Some horror movies spawn one sequel after another, while others prove stubbornly hard to replicate.
Capturing what was unique and exciting about any movie is hard enough to do in a follow-up, but expectations are even higher for horror sequels. Audiences seek a very specific experience from such follow-ups, one that captures and expands upon the original’s storytelling and aura.
The 2011 version of The Thing, directed by Matthijs van Heijningen Jr., doesn’t quite live up to John Carpenter’s 1982 classic. But it’s a far better movie than its decidedly negative reviews would suggest; besides, its biggest flaws are not the fault of the filmmaker so much as the result of studio meddling.
Back in 2004, studios started hankering for a remake of The Thing, Carpenter’s paranoid classic about scientists trapped in Antarctica with a killer alien that can imitate them near-perfectly. Zack Snyder had recently resurrected zombies with his kinetic remake of George Romero’s Dawn of the Dead, written by James Gunn. Producers Marc Abraham and Eric Newman started combing through Universal’s back catalog looking for movies that were ripe for retelling.
On one hand, Carpenter’s Thing was a very self-contained story. But the opening of the movie, in which a Norwegian helicopter is seen tracking a sled dog, offers one of the film’s most mysterious sections. Van Heijningen and original screenwriter Ronald D. Moore envisioned this scene as the starting point for their movie, rather than attempting a pure remake.
Moore’s script was eventually rewritten by Eric Heisserer, who had previously worked on horror sequels like Final Destination 5 and would later win an Oscar for his adaptation of Arrival. Moore had wanted to keep the action close to the original’s most iconic character, Kurt Russell’s MacReady, by giving him a brother. Heisserer had a different approach, aiming to keep the focus on the Norwegians flying the helicopter and allowing a new protagonist to emerge.
And so The Thing (2011) came to revolve around Mary Elizabeth Winstead as Kate Lloyd, a paleontologist based out of Columbia. Lloyd centers the film; she’s calm under pressure but not a natural-born leader. As the remake opens, a Danish scientist named Sander Halvorson (Ulrich Thomsen) comes to New York to convince Lloyd to fly south with him and assistant Adam (Eric Christian Olsen), giving her only vague explanations as to why she’s needed.
Intrigued, Lloyd joins the team. In Antarctica, she finds a team of Norwegians and Danes eager to thaw a major discovery out of the ice. Whatever they found, it is not of this world. They bring the organism back for study, encased in a large block of ice. It’s a cause for celebration.
Speaking to io9 before the movie’s release, Winstead said that this moment after the discovery of the “thing” was one of her favorite scenes. Allowed to improvise by Van Heijningen, the Norwegian and Danish actors “all break out into this completely improvised Norwegian folk song,” she recalled. “They're dancing and they are singing different parts and harmonizing, and jumping, and sloshing their beers, and it's all pouring out. It was so much fun to shoot.”
It’s a moment that speaks to the humanity behind The Thing: who were these Norwegians and Danes? They were people: some cruel like Halvorson, interested in scientific research above all else, and others kind, like Jonas (Game of Thrones’ Kristofer Hivju). “It's kind of haunting and really wonderful,” Winstead said at the time, describing the film’s attention to character.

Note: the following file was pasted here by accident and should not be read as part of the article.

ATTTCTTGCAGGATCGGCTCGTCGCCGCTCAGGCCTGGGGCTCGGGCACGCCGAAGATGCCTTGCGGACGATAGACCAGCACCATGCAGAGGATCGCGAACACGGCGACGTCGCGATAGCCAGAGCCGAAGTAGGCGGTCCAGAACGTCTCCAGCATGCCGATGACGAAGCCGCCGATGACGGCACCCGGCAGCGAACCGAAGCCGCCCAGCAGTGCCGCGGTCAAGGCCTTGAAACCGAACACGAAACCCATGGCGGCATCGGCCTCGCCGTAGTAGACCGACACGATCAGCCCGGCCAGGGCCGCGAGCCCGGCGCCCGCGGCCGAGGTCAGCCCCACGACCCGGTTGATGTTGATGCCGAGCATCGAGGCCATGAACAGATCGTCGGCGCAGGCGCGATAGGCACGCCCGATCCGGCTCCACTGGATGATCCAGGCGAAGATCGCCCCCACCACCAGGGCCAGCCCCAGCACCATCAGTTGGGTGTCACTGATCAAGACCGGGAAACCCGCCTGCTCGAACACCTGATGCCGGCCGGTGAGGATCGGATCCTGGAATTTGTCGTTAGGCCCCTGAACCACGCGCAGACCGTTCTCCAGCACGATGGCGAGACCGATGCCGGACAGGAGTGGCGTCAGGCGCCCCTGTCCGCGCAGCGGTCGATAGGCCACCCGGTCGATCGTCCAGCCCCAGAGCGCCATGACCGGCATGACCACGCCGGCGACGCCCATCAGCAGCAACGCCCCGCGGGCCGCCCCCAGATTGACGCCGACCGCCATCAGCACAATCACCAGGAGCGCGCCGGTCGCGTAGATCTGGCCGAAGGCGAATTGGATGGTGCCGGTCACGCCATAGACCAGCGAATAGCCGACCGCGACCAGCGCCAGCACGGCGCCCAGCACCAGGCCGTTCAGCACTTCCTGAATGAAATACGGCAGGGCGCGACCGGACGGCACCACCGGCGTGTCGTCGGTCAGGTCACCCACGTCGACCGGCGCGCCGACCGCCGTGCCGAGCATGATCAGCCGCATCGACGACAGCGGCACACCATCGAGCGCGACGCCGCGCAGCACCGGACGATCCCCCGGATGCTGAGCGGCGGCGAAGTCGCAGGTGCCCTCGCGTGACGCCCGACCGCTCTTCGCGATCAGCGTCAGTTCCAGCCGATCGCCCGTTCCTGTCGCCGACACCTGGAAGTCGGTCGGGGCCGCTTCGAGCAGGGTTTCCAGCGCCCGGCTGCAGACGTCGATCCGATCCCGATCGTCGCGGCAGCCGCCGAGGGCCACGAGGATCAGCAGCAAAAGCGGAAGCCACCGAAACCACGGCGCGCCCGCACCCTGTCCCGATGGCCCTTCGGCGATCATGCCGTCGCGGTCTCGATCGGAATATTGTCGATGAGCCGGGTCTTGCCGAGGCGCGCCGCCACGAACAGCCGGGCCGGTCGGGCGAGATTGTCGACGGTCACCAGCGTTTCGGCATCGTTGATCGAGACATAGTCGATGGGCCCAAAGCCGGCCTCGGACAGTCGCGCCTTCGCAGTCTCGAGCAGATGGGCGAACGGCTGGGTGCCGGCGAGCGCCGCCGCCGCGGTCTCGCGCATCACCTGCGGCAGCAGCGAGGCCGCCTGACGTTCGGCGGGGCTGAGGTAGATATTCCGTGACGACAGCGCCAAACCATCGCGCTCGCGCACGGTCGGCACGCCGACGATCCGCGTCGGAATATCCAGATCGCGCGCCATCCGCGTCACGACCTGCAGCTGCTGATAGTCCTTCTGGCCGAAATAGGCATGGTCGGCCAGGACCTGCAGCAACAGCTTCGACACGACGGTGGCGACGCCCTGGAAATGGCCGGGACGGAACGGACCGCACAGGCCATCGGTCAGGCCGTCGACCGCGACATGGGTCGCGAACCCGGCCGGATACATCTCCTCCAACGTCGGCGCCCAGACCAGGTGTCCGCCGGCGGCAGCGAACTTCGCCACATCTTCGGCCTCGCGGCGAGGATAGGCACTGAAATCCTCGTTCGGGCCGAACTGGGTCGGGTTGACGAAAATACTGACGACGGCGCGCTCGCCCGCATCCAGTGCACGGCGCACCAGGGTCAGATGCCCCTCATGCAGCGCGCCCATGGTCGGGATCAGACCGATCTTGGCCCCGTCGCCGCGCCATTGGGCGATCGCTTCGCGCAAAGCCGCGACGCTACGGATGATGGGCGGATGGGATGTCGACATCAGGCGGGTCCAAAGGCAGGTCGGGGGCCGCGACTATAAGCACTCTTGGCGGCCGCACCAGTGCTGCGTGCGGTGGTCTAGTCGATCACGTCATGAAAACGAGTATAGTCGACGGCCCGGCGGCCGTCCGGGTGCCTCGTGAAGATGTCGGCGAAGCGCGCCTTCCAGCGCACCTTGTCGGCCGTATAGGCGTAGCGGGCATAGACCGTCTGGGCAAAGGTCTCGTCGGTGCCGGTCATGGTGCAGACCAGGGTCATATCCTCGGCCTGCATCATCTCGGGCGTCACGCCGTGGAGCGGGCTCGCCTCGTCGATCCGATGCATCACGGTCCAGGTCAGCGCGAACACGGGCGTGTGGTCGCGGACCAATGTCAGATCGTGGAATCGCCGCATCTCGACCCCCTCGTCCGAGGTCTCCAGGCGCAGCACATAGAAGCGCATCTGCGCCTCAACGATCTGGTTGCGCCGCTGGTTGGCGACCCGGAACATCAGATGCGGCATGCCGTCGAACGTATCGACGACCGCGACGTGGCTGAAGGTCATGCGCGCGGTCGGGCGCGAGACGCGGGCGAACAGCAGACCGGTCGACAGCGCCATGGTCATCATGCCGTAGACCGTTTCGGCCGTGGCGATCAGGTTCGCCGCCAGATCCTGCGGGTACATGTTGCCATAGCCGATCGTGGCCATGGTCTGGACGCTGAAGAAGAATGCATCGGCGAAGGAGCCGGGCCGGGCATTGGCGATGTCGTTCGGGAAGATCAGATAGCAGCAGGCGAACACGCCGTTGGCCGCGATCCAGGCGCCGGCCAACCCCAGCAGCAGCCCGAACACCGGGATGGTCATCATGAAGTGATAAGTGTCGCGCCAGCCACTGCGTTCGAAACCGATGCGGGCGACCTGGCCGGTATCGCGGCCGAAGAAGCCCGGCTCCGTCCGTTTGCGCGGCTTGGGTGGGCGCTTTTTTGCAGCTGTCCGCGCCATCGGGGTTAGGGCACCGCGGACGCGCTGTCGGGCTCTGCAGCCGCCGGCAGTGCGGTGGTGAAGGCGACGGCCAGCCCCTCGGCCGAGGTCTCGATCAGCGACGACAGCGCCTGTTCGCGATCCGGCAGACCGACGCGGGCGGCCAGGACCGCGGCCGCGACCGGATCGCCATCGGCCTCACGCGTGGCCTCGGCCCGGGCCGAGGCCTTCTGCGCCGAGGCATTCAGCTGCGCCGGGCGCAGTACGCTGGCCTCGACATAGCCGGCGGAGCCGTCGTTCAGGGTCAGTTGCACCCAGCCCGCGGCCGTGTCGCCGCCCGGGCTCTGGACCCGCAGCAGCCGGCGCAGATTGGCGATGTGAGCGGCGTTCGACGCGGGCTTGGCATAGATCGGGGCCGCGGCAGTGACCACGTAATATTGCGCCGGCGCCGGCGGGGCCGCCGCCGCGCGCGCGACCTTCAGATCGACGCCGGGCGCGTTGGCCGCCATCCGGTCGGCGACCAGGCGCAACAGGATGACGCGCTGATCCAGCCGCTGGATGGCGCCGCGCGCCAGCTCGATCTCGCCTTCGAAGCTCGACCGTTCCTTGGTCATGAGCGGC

But the movie is not about Norwegian folk songs. It’s about the Thing. Soon enough, the Thing bursts out of the ice and starts infiltrating the scientists, killing them in gory ways. Some of the paranoid elements of the first film emerge, and the movie begins to focus on a grudge match: Lloyd vs. Thing.
If the 2011 Thing is known for one behind-the-scenes shake-up, it’s that its practical effects got screwed. While the movie’s monsters are well-designed, they don’t look all that great even by 2011 CGI standards. Amalgamated Dynamics (ADI), which had designed the practical effects for Alien 3, had created a host of incredible robotic puppets for the new Thing. They’re shown off in a wonderful video that Amalgamated has posted on YouTube:
What happened to these robots? Universal panicked about practical effects, thinking audiences wouldn’t respond to them, and instead overlaid CGI on the designs, rendering them worthless. It’s a shame that these effects can only be seen in digital form because ADI had something special planned.
Another problem with The Thing is its title. Producer Abraham told Bloody Disgusting that, no matter what they named it, “somebody is going to come after you. You say `The Thing Begins’ and they go, `John Carpenter’s is the beginning, asshole. Yours is like `The Thing Bullshit’.” Which is perhaps true, but just calling the prequel The Thing again is undoubtedly worse.
This 2011 film is not as smart or as tense as Carpenter’s original, but The Thing was made with care and consideration. Watching the ending, which seamlessly segues into Carpenter’s film, it’s clear that this Thing didn’t want to spawn a franchise or dumb anything down. There’s an honorable, thoughtful prequel buried underneath all that ice.
The Thing (2011) is streaming on Amazon Prime.